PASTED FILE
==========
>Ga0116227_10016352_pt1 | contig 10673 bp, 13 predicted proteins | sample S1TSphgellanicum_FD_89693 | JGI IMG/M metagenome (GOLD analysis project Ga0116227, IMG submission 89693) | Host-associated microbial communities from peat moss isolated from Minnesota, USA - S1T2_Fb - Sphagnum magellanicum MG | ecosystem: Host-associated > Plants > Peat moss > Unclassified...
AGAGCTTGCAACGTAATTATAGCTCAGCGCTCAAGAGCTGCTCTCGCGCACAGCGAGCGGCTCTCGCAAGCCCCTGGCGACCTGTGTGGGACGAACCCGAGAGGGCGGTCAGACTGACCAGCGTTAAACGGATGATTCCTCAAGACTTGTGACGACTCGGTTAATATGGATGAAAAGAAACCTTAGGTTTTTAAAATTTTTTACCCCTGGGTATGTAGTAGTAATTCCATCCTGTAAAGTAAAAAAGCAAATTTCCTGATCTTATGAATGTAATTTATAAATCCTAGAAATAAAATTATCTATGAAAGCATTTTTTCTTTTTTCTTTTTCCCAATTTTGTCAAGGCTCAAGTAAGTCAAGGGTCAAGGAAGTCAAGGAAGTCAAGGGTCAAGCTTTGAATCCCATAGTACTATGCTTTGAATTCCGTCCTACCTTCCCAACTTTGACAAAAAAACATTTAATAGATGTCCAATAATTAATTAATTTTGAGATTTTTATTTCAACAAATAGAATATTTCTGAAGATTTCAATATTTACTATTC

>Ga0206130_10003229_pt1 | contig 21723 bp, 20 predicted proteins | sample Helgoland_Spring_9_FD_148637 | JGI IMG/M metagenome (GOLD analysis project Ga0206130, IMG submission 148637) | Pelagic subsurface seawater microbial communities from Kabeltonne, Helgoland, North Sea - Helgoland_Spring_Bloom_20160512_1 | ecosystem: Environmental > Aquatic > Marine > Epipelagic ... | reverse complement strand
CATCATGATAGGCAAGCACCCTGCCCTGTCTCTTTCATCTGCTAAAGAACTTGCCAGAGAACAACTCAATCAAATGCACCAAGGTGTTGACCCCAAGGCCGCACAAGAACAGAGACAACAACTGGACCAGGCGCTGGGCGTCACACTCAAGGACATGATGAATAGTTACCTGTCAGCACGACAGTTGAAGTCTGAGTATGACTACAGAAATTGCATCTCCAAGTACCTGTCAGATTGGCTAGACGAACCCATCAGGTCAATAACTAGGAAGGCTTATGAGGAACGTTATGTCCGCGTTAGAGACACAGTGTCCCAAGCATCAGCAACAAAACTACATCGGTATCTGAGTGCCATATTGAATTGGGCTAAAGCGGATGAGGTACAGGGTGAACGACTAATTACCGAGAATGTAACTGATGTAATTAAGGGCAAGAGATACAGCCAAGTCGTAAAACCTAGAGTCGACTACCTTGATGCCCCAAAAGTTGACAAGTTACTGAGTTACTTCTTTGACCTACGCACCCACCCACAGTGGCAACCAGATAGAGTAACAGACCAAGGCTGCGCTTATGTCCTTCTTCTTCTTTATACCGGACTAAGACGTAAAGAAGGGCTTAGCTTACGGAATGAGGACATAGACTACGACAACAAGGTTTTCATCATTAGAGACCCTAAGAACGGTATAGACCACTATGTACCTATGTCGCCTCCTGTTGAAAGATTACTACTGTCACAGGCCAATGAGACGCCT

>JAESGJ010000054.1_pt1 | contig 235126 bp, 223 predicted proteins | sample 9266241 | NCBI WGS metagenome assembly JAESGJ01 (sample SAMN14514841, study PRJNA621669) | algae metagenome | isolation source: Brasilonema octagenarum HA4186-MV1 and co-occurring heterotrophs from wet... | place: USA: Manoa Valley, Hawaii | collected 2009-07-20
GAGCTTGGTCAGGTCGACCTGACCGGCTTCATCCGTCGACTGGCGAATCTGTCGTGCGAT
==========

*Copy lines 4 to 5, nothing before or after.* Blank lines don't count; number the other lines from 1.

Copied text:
CATCATGATAGGCAAGCACCCTGCCCTGTCTCTTTCATCTGCTAAAGAACTTGCCAGAGAACAACTCAATCAAATGCACCAAGGTGTTGACCCCAAGGCCGCACAAGAACAGAGACAACAACTGGACCAGGCGCTGGGCGTCACACTCAAGGACATGATGAATAGTTACCTGTCAGCACGACAGTTGAAGTCTGAGTATGACTACAGAAATTGCATCTCCAAGTACCTGTCAGATTGGCTAGACGAACCCATCAGGTCAATAACTAGGAAGGCTTATGAGGAACGTTATGTCCGCGTTAGAGACACAGTGTCCCAAGCATCAGCAACAAAACTACATCGGTATCTGAGTGCCATATTGAATTGGGCTAAAGCGGATGAGGTACAGGGTGAACGACTAATTACCGAGAATGTAACTGATGTAATTAAGGGCAAGAGATACAGCCAAGTCGTAAAACCTAGAGTCGACTACCTTGATGCCCCAAAAGTTGACAAGTTACTGAGTTACTTCTTTGACCTACGCACCCACCCACAGTGGCAACCAGATAGAGTAACAGACCAAGGCTGCGCTTATGTCCTTCTTCTTCTTTATACCGGACTAAGACGTAAAGAAGGGCTTAGCTTACGGAATGAGGACATAGACTACGACAACAAGGTTTTCATCATTAGAGACCCTAAGAACGGTATAGACCACTATGTACCTATGTCGCCTCCTGTTGAAAGATTACTACTGTCACAGGCCAATGAGACGCCT

>JAESGJ010000054.1_pt1 | contig 235126 bp, 223 predicted proteins | sample 9266241 | NCBI WGS metagenome assembly JAESGJ01 (sample SAMN14514841, study PRJNA621669) | algae metagenome | isolation source: Brasilonema octagenarum HA4186-MV1 and co-occurring heterotrophs from wet... | place: USA: Manoa Valley, Hawaii | collected 2009-07-20